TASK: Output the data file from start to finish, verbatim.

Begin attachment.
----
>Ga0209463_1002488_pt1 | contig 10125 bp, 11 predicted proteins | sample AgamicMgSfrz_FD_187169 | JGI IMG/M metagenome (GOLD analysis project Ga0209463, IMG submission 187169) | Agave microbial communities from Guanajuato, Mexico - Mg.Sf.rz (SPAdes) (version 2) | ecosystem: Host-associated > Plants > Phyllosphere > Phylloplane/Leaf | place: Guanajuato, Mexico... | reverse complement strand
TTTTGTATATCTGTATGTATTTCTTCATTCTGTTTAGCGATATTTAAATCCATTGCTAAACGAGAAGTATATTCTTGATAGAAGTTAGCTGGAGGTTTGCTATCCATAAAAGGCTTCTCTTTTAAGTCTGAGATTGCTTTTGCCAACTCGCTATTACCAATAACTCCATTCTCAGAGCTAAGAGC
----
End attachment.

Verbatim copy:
>Ga0209463_1002488_pt1 | contig 10125 bp, 11 predicted proteins | sample AgamicMgSfrz_FD_187169 | JGI IMG/M metagenome (GOLD analysis project Ga0209463, IMG submission 187169) | Agave microbial communities from Guanajuato, Mexico - Mg.Sf.rz (SPAdes) (version 2) | ecosystem: Host-associated > Plants > Phyllosphere > Phylloplane/Leaf | place: Guanajuato, Mexico... | reverse complement strand
TTTTGTATATCTGTATGTATTTCTTCATTCTGTTTAGCGATATTTAAATCCATTGCTAAACGAGAAGTATATTCTTGATAGAAGTTAGCTGGAGGTTTGCTATCCATAAAAGGCTTCTCTTTTAAGTCTGAGATTGCTTTTGCCAACTCGCTATTACCAATAACTCCATTCTCAGAGCTAAGAGC